Nov 26, 2013

What I learned from Year of Faith

It feels like just last month that the Year of Faith was launched by Pope Emeritus Benedict XVI. How very fast that ‘last month’ flies. And in these ‘last months’ we are moving fast towards the end of 2013.

Looking back, I realised I didn’t really accomplished anything great in the Year of Faith, sad to say. All the books I planned to finish by the end of 2013 are only half way through. That includes Lumen Fidei, which I enthusiastically awaited and picked up but never got round to finishing it. The most I’ve done was taking a little time reading the column in Today’s Catholic (our archdiocesan newspaper) on the Creed.

Is doing lots of readings and reflections, attending seminars and going for pilgrimages really enough to increase our faith and make us evangelisers? After all, Year of Faith was about learning more about my own faith and helping the others come to know about it (evangelisation and re-evangelisation). Wasn’t it so?

I thought so initially. But after a series of unpleasant experiences I’ve encountered this year, I came to understand many things a little differently.

I learned that no amount of reading would be able to increase my faith. I’m not lacking in ‘head knowledge’. (It’s not difficult at all to search for materials and read more on Christian Faith.) It is not so much about how much I know about the Faith, but how I can feel for others and identify myself with them (i.e. ‘heart knowledge’).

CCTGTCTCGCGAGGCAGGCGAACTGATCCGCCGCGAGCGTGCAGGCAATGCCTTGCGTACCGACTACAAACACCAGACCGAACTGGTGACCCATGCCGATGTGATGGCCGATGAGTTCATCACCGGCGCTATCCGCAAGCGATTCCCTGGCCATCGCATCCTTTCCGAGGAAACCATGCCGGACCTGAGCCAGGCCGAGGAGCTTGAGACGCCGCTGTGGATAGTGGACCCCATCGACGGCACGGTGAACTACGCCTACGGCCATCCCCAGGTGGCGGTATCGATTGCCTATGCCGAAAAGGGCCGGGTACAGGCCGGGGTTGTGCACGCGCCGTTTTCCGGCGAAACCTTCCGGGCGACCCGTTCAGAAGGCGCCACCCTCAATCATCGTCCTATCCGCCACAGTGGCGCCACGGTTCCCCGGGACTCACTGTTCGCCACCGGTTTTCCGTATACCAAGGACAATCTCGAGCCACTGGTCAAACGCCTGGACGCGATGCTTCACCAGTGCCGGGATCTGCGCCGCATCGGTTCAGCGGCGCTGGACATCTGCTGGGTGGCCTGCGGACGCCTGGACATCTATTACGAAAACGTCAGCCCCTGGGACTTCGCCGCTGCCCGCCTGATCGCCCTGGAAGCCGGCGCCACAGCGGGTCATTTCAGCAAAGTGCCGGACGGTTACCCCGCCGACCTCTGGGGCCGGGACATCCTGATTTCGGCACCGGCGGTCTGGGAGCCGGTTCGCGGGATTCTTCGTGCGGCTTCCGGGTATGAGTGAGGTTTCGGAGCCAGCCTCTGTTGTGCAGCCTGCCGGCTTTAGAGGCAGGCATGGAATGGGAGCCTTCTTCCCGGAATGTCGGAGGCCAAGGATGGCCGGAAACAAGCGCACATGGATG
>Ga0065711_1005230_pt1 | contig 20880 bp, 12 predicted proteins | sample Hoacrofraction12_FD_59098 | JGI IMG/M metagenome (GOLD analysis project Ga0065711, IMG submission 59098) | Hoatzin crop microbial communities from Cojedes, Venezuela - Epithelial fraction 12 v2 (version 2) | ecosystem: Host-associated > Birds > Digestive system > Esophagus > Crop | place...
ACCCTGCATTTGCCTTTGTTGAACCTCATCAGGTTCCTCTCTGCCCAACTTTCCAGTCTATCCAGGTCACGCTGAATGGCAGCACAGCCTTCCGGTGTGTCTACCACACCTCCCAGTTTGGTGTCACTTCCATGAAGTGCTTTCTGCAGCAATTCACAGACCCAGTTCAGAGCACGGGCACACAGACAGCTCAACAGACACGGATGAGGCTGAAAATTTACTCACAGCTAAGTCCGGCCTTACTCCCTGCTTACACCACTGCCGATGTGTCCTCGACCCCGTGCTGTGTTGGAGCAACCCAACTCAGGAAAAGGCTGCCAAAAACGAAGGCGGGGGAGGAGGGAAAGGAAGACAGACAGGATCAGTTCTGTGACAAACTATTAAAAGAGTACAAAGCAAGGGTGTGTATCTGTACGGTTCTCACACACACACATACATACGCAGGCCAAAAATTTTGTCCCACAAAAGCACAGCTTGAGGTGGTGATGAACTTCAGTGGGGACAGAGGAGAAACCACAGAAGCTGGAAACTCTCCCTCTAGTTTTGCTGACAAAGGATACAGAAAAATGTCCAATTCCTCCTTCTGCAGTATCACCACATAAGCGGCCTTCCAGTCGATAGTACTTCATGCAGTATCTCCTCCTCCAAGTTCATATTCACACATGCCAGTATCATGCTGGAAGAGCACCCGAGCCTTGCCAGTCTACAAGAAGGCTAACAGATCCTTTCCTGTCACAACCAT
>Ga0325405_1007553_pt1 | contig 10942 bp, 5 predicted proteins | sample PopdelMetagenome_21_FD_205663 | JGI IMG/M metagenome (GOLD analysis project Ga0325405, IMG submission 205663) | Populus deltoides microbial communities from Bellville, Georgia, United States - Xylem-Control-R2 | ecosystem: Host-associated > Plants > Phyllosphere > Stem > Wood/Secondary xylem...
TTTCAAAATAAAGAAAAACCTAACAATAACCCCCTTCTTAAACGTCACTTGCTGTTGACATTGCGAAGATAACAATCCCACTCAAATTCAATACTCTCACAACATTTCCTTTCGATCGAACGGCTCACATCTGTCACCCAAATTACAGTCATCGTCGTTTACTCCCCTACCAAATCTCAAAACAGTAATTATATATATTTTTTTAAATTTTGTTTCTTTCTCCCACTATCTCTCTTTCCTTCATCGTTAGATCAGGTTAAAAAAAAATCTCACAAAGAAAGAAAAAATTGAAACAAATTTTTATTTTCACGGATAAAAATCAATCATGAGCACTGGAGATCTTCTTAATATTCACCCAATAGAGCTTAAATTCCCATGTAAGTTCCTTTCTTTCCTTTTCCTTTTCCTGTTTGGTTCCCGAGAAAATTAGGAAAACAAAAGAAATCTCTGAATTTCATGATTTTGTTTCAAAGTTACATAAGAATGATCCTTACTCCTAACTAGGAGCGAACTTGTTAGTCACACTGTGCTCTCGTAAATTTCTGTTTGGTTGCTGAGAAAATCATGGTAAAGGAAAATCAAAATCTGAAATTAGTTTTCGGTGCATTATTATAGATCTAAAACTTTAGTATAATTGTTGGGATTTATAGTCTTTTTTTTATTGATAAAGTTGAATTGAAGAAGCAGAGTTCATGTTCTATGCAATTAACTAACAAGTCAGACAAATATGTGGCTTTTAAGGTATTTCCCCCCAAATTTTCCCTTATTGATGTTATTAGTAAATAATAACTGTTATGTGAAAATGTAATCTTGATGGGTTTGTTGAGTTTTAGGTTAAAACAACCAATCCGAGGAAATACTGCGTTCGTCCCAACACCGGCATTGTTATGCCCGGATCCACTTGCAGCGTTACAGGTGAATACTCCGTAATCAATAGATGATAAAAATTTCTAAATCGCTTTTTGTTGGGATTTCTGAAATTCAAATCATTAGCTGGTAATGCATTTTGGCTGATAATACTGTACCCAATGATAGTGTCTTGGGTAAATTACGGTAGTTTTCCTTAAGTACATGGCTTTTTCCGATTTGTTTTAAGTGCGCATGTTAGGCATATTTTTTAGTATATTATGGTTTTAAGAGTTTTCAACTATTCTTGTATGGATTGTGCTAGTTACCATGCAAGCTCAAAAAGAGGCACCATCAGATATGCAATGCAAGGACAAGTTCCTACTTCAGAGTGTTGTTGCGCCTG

I learned that to evangelise, I must first be re-evangelised. It is not so much about how well I can preach, but how I live my life as a true witness to the Gospel. The most effective way to evangelise is through our own example, for action speaks louder than words.

I learned that when I’m all puffed up with pride, thinking that I know more than others and re-evangelisation is not for me, then I would not be able to grow spiritually because I’m too full of myself.

And I learned that the Church, although an institution, cannot be too institutional. For our main business has nothing to do with money, status, reputation or personal gain, but souls entrusted to us by Christ our Bridegroom. The most effective way to deal with people is by going back to the Gospel values, following the example of Christ.

To me, that is what evangelisation and re-evangelisation is all about. It is recognising that Christ is the centre of everything – our life and work, the church, the world, and acknowledging Him as the very reason we are who we are today – His coheirs of the heavenly Kingdom.

The Year of Faith might have come to an end last Sunday, but our journey of faith continues. I pray that the Lord would touch the hearts of many through the example of our daily living – may we preach by our actions, not by words.

“By this everyone will know that you are my disciples, if you love one another.” (Jn 13:35, NIV)

Nov 23, 2013

God's prayer houses